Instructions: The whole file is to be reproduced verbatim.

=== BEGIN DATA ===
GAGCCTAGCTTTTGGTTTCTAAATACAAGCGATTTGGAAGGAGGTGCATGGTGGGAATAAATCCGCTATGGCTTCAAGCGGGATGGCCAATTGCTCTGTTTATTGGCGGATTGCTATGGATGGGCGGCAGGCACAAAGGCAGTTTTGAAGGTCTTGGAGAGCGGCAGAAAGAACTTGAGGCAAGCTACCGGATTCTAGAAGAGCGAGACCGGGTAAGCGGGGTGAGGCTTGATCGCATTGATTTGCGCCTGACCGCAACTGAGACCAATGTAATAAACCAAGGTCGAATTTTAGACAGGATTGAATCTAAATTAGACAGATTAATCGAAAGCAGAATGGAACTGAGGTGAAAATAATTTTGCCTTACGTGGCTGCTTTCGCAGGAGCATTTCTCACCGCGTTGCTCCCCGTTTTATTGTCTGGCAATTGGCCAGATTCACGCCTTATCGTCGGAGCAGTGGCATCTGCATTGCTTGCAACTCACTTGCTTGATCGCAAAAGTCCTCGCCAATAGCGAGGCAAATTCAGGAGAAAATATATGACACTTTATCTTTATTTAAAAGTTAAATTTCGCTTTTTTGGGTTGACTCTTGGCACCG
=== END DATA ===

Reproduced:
GAGCCTAGCTTTTGGTTTCTAAATACAAGCGATTTGGAAGGAGGTGCATGGTGGGAATAAATCCGCTATGGCTTCAAGCGGGATGGCCAATTGCTCTGTTTATTGGCGGATTGCTATGGATGGGCGGCAGGCACAAAGGCAGTTTTGAAGGTCTTGGAGAGCGGCAGAAAGAACTTGAGGCAAGCTACCGGATTCTAGAAGAGCGAGACCGGGTAAGCGGGGTGAGGCTTGATCGCATTGATTTGCGCCTGACCGCAACTGAGACCAATGTAATAAACCAAGGTCGAATTTTAGACAGGATTGAATCTAAATTAGACAGATTAATCGAAAGCAGAATGGAACTGAGGTGAAAATAATTTTGCCTTACGTGGCTGCTTTCGCAGGAGCATTTCTCACCGCGTTGCTCCCCGTTTTATTGTCTGGCAATTGGCCAGATTCACGCCTTATCGTCGGAGCAGTGGCATCTGCATTGCTTGCAACTCACTTGCTTGATCGCAAAAGTCCTCGCCAATAGCGAGGCAAATTCAGGAGAAAATATATGACACTTTATCTTTATTTAAAAGTTAAATTTCGCTTTTTTGGGTTGACTCTTGGCACCG